The Trump administration has made no secret of its disdain for climate science and clean power. Donald Trump famously called climate change a hoax cooked up by China. Trump’s EPA Administrator Scott Pruitt told the Wall Street Journal in February that he expected to promptly withdraw the Clean Power Plan.
Last week, President Trump’s March 28th Executive Order on Energy Independence, which calls for a review of the Obama-Era Clean Power Plan (CPP), was put into action and chunks of content from EPA’s website were stripped out. Visitors to the site were informed that content will be replaced with information more in line with the views of the Trump administration.
“As EPA renews its commitment to human health and clean air, land, and water, our website needs to reflect the views of the leadership of the agency,” said J.P. Freire, Associate Administrator for Public Affairs. “We want to eliminate confusion by removing outdated language first and making room to discuss how we’re protecting the environment and human health by partnering with states and working within the law.”
For instance, the 9-page document laying out the Clean Power Plan, a 2015 rule under Section 111 of the Clean Air Act establishing emission guidelines to limit carbon dioxide emissions from existing fossil fuel-fired power plants, is gone. The URL www.epa.gov/cleanpowerplan rolls over to https://www.epa.gov/Energy-Independence. The page is titled Complying with President Trump’s Executive Order on Energy Independence.
Now a 1-page document, it states that complying with Trump’s EO will protect “thousands of jobs” and strengthen energy security while ensuring the new EPA’s policies provide clean air and clean water for American citizens. It goes on to say that the EO signals a “commitment to the rule of law, cooperative federalism, and sound scientific rulemaking at EPA.” Cooperative federalism is a division of responsibilities between the state and federal governments.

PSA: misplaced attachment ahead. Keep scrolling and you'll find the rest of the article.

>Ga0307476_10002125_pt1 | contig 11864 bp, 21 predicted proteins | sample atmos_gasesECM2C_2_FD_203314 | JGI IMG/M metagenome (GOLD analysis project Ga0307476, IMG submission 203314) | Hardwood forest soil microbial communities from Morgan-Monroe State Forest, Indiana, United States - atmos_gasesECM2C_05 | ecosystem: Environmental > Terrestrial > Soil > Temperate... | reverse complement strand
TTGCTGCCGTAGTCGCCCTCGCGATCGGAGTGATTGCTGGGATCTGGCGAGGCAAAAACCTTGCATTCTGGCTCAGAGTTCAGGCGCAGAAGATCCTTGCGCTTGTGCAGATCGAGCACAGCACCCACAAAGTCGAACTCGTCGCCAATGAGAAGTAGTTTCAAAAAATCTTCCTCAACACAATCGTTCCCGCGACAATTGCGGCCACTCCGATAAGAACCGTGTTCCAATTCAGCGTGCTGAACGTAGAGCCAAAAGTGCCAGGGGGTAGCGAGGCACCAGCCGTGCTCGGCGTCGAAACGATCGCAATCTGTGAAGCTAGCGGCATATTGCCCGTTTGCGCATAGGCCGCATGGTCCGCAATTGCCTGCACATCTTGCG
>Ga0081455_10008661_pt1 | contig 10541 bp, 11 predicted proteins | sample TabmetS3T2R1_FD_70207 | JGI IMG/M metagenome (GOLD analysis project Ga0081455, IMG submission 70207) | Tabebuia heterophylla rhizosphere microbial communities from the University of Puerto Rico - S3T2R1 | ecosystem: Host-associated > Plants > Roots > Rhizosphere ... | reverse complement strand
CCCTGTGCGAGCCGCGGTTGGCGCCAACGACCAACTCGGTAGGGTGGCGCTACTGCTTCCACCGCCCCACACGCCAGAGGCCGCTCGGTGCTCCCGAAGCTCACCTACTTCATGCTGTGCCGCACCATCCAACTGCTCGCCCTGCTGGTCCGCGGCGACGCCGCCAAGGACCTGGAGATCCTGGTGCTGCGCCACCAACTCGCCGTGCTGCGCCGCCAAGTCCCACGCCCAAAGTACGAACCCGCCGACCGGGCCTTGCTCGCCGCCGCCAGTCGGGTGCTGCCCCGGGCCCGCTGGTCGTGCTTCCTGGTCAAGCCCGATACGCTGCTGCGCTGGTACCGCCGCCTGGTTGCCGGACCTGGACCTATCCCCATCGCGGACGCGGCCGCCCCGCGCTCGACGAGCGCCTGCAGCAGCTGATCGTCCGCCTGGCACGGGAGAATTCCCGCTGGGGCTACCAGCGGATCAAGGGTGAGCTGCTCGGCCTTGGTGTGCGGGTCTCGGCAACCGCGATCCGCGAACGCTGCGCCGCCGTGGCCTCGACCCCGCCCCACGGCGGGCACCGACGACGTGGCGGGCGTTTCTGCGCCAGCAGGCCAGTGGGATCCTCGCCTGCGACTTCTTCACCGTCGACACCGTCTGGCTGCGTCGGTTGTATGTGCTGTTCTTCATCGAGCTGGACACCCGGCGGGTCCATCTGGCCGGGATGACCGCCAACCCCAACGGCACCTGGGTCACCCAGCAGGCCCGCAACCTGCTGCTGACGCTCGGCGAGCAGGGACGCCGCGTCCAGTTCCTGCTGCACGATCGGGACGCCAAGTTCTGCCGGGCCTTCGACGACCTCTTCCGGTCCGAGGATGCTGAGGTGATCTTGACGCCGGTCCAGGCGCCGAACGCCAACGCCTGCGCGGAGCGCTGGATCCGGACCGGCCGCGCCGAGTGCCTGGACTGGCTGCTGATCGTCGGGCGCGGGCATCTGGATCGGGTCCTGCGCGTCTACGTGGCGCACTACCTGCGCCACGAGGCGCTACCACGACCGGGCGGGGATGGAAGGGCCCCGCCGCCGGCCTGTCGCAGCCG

EPA Administrator Scott Pruitt submitted a proposed rule to the Federal Register titled “Review of the Clean Power Plan” and dated April 4, 2017, which announced his agency’s review of The Clean Power Plan and its intent to initiate proceedings to suspend, revise or rescind the rule, if it deems fit.
The issue appears to be the addition by the Obama-era EPA’s goals to regulate carbon dioxide.
Up until 2015, the EPA was authorized under the Clean Air Act to issue New Source Performance Standards (NSPS) limiting air pollution from new sources that pose a public health threat and regulate such power plants in order to limit air pollutants such as particulate matter, nitrogen oxides and sulfur dioxide.
With the addition of the Clean Power Plan Rule, the EPA could now prescribe regulations on limiting carbon dioxide and require each state to submit plans to limit carbon dioxide emissions from existing fossil fuel-fired power plants.
In February of 2016, 27 States and other parties challenged the EPA’s legal authority by seeking judicial review of the CPP in the U.S. Court of Appeals D.C. Circuit. The Supreme Court stayed implementation of the CPP pending judicial review so states and other interested parties have not been required to work towards compliance, and the case is currently pending in the D.C. Circuit.
Meanwhile, Pruitt sent letters to governors letting them know that EPA does not expect the states to dedicate resources to complying with the CPP. He has also launched an agenda focusing on protecting the environment, “sensible” regulations that allow economic growth and engagement with state and local partners.
The page concludes with a statement that EPA.gov will continue to be updated as progress is made comply with President Trump’s executive order.